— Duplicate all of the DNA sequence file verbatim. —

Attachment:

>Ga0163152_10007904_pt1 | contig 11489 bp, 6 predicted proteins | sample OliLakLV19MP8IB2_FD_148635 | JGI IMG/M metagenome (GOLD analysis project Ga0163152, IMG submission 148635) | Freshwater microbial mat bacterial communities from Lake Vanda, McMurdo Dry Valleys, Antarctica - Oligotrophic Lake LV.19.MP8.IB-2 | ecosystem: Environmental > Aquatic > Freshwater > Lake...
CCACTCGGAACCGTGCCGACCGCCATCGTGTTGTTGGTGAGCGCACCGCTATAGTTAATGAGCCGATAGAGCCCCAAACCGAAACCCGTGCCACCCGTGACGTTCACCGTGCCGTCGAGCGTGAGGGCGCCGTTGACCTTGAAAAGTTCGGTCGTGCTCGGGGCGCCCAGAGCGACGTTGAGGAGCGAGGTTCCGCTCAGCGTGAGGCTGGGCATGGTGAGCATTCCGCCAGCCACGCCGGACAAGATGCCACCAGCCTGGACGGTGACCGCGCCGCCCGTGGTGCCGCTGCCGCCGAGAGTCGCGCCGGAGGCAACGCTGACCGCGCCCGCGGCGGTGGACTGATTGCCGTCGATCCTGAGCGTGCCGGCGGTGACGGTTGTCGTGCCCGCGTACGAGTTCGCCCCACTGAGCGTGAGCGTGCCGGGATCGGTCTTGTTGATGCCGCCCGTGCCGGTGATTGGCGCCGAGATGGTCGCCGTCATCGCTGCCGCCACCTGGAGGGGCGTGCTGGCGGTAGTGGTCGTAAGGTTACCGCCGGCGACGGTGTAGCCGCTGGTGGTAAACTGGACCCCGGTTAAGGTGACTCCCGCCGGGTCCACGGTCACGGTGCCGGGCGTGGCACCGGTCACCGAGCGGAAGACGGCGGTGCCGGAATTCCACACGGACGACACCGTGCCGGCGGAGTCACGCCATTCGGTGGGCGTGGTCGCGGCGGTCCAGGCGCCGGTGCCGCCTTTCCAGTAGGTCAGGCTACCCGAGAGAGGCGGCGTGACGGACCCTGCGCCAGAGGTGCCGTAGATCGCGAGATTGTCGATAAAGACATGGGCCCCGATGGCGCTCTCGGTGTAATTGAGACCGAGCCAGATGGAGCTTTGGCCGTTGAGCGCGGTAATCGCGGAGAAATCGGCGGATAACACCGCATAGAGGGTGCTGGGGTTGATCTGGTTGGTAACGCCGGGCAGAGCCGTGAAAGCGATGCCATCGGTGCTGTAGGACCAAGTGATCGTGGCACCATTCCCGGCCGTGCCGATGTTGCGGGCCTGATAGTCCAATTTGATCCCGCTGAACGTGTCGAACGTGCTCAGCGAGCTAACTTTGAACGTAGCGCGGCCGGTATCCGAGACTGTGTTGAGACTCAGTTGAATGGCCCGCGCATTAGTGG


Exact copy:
>Ga0163152_10007904_pt1 | contig 11489 bp, 6 predicted proteins | sample OliLakLV19MP8IB2_FD_148635 | JGI IMG/M metagenome (GOLD analysis project Ga0163152, IMG submission 148635) | Freshwater microbial mat bacterial communities from Lake Vanda, McMurdo Dry Valleys, Antarctica - Oligotrophic Lake LV.19.MP8.IB-2 | ecosystem: Environmental > Aquatic > Freshwater > Lake...
CCACTCGGAACCGTGCCGACCGCCATCGTGTTGTTGGTGAGCGCACCGCTATAGTTAATGAGCCGATAGAGCCCCAAACCGAAACCCGTGCCACCCGTGACGTTCACCGTGCCGTCGAGCGTGAGGGCGCCGTTGACCTTGAAAAGTTCGGTCGTGCTCGGGGCGCCCAGAGCGACGTTGAGGAGCGAGGTTCCGCTCAGCGTGAGGCTGGGCATGGTGAGCATTCCGCCAGCCACGCCGGACAAGATGCCACCAGCCTGGACGGTGACCGCGCCGCCCGTGGTGCCGCTGCCGCCGAGAGTCGCGCCGGAGGCAACGCTGACCGCGCCCGCGGCGGTGGACTGATTGCCGTCGATCCTGAGCGTGCCGGCGGTGACGGTTGTCGTGCCCGCGTACGAGTTCGCCCCACTGAGCGTGAGCGTGCCGGGATCGGTCTTGTTGATGCCGCCCGTGCCGGTGATTGGCGCCGAGATGGTCGCCGTCATCGCTGCCGCCACCTGGAGGGGCGTGCTGGCGGTAGTGGTCGTAAGGTTACCGCCGGCGACGGTGTAGCCGCTGGTGGTAAACTGGACCCCGGTTAAGGTGACTCCCGCCGGGTCCACGGTCACGGTGCCGGGCGTGGCACCGGTCACCGAGCGGAAGACGGCGGTGCCGGAATTCCACACGGACGACACCGTGCCGGCGGAGTCACGCCATTCGGTGGGCGTGGTCGCGGCGGTCCAGGCGCCGGTGCCGCCTTTCCAGTAGGTCAGGCTACCCGAGAGAGGCGGCGTGACGGACCCTGCGCCAGAGGTGCCGTAGATCGCGAGATTGTCGATAAAGACATGGGCCCCGATGGCGCTCTCGGTGTAATTGAGACCGAGCCAGATGGAGCTTTGGCCGTTGAGCGCGGTAATCGCGGAGAAATCGGCGGATAACACCGCATAGAGGGTGCTGGGGTTGATCTGGTTGGTAACGCCGGGCAGAGCCGTGAAAGCGATGCCATCGGTGCTGTAGGACCAAGTGATCGTGGCACCATTCCCGGCCGTGCCGATGTTGCGGGCCTGATAGTCCAATTTGATCCCGCTGAACGTGTCGAACGTGCTCAGCGAGCTAACTTTGAACGTAGCGCGGCCGGTATCCGAGACTGTGTTGAGACTCAGTTGAATGGCCCGCGCATTAGTGG